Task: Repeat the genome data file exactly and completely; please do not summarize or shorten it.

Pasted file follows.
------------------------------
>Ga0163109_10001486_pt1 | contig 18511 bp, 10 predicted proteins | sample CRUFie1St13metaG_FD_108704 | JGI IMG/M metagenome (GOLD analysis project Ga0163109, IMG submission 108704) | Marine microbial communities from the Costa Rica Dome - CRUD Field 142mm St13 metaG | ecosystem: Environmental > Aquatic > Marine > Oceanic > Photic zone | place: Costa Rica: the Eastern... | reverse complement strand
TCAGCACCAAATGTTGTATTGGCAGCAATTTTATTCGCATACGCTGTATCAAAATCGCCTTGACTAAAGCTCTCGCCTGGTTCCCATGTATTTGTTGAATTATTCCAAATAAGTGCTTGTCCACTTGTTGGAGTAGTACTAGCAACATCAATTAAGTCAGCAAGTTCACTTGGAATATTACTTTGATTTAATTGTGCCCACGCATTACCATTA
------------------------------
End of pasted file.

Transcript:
>Ga0163109_10001486_pt1 | contig 18511 bp, 10 predicted proteins | sample CRUFie1St13metaG_FD_108704 | JGI IMG/M metagenome (GOLD analysis project Ga0163109, IMG submission 108704) | Marine microbial communities from the Costa Rica Dome - CRUD Field 142mm St13 metaG | ecosystem: Environmental > Aquatic > Marine > Oceanic > Photic zone | place: Costa Rica: the Eastern... | reverse complement strand
TCAGCACCAAATGTTGTATTGGCAGCAATTTTATTCGCATACGCTGTATCAAAATCGCCTTGACTAAAGCTCTCGCCTGGTTCCCATGTATTTGTTGAATTATTCCAAATAAGTGCTTGTCCACTTGTTGGAGTAGTACTAGCAACATCAATTAAGTCAGCAAGTTCACTTGGAATATTACTTTGATTTAATTGTGCCCACGCATTACCATTA